Frozen Shoulder


“How do I WARM IT UP?”

The exact cause of Frozen shoulder, or as it is formally known as, ADHESIVE CAPSULITIS, remains unclear. It is believed to be secondary to the formation of adhesions in the joint capsule or capsular contraction that results in pain and inhibition of movement through the shoulder(1).

The reason many refer Adhesive Capsulitis as “frozen shoulder” is due to the presentation of the symptoms. There is an insidious onset of pain through the glenohumeral (shoulder) joint, followed by a gradual reduction in the range of motion and movement which ultimately results in severe stiffness through this joint(4). Many people report that this process feels like their shoulder is “freezing and then becomes frozen”.

Consequently, this can interfere quite significantly to people’s activities of daily living as it extremely limits or even inhibits the use of the affected shoulder; especially regarding overhead activities such as hanging washing on the line.

Although the exact cause and etiology of frozen shoulder remains unclear, there have been multiple risk factors identified that are associated with this condition(4).

• >50 years of age

• Early menopause or post-menopausal

• Diabetic disorder

• Hypothyroidism

• History of shoulder trauma or surgery

Frozen shoulder reduces the area of the shoulder joint capsule and thickens it five-fold

Although there is no clear physiological boundary of phases that identify the different presentations of adhesive capsulitis, It is common to distinguish some of the key features into the ‘3’ Phases of Frozen Shoulder:


  • Shoulder PAIN is the primary complaint

  • Including Night pain

  • Pain inhibits full shoulder range of motion (in the capsular pattern)

  • A swollen shoulder capsule

  • No loss of strength or stability

  • Lasts approximately three months

2. FROZEN(4)

  • Shoulder STIFFNESS is the primary complaint

  • Shoulder capsule has contracted

  • Reduction in the pain severity

  • Global loss of shoulder movement

  • Lasts approximately 4-12 months


  • Shoulder stiffness gradually subsides

  • A graded return to shoulder range of movements (in the reverse capsular pattern)

  • Can take up to 2 years in duration

Therapy for Frozen Shoulder

Therapy for Frozen Shoulder

Treatment options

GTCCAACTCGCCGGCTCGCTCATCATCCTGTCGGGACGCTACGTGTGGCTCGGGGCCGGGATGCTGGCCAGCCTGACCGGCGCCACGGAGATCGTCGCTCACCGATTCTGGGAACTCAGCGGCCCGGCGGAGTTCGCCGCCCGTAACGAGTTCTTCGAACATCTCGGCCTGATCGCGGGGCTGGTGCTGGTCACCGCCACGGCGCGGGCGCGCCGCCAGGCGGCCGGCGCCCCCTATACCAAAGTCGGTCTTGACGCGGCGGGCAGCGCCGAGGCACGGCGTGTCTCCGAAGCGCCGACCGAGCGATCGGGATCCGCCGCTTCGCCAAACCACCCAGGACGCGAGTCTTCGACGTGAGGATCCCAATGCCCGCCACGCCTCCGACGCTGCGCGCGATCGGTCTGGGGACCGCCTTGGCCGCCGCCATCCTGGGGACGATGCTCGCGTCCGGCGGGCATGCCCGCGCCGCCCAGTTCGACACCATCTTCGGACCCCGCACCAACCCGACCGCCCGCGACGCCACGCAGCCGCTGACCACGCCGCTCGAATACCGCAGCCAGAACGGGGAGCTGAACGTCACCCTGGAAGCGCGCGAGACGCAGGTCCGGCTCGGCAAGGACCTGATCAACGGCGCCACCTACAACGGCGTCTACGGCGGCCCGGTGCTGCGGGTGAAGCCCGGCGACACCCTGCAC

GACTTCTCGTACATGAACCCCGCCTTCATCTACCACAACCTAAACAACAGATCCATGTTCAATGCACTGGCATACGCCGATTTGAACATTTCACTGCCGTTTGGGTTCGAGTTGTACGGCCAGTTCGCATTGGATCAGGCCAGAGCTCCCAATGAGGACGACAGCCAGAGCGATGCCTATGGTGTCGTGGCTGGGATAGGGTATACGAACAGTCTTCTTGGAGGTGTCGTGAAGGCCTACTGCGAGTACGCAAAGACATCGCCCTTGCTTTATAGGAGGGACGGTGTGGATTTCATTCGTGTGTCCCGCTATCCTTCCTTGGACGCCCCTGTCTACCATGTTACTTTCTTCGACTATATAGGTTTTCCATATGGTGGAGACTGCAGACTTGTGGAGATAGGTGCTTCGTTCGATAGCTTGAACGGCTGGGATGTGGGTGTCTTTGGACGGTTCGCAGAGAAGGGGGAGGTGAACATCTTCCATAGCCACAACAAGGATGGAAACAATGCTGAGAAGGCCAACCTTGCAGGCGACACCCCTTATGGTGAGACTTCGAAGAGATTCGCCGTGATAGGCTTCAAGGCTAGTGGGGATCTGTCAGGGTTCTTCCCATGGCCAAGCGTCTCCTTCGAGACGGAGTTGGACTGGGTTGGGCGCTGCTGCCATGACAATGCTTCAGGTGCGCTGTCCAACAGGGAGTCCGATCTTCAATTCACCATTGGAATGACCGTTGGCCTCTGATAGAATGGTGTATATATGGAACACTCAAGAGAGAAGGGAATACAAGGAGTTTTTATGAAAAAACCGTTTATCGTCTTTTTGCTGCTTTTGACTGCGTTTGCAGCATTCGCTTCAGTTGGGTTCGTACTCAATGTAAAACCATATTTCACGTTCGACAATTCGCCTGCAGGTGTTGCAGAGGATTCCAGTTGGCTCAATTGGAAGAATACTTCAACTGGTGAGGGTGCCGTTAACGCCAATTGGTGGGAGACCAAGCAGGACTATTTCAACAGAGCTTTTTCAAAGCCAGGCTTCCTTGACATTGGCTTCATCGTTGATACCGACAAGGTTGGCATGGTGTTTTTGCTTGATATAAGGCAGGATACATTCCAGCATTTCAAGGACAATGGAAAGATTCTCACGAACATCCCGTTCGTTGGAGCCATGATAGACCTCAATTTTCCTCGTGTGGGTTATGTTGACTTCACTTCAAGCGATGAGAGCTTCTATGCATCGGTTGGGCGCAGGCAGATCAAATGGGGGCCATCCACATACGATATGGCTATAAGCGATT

Do I Jab it, or Rehab it?

There is a range of treatment options offered for this condition; however, two of the most commonly utilised interventions are:

    This form of treatment is multifactorial and involves patient education, stretching exercises, range of motion exercises and mobilisations(2). Early intervention is shown to reduce the natural history and severity of Frozen shoulder(2). Conservative management varies depending on the current stage of the condition.

    CSI in the early stages of phase 1 is key to reducing the natural history and severity of Frozen shoulder(3) as it limits the development of the adhesions within the capsule and reduces local inflammation(3). The intra-articular CSI can work well in conjunction with appropriate conservative management(3).

Simple Steps to a Safe & Speedy Recovery

Freezing phase 1:

  • Avoid aggravating activities (1)

  • Focus on pain relief modalities (e.g. heat, NSAIDS)(2)

  • Pendulum Exercises: Gentle range of motion exercises (low intensity and duration) and very gentle stretches(2)

  • Seek advice from a healthcare professional including that of potential corticosteroid injection (2)

Frozen phase 2:

  • More aggressive mobilisations with movement and stretches (as tolerated by the patient)

  • Low load stretches with increased duration)(1)

  • Attempt to resume function and improve range of motion(1)

  • Soft tissue (as tolerated) to the adjacent and local musculature

Thawing phase 3:

  • Promote the progression of natural history by actively partaking in active and passive range of motion exercises

If you or anyone you know suffer from adhesive capsulitis, best to see your local practitioner.


Grace Cumming

BSc. BScChiro.



  1. Dias R, Cutts S, Massoud S. Frozen shoulder. BMJ. 2005;331(7530):1453-1456.

  2. Kelley M, Mcclure P, Leggin B. Frozen Shoulder: Evidence and a Proposed Model Guiding Rehabilitation. Journal of Orthopaedic & Sports Physical Therapy. 2009;39(2):135-148.

  3. Bal A, Eksioglu E, Gulec B, Aydog E, Gurcay E, Cakci A. Effectiveness of corticosteroid injection in adhesive capsulitis. Clinical Rehabilitation. 2008;22(6):503-512.

  4. Walmsley S, Rivett D, Osmotherly P. Adhesive Capsulitis: Establishing Consensus on Clinical Identifiers for Stage 1 Using the Delphi Technique. Physical Therapy. 2009;89(9):906-917.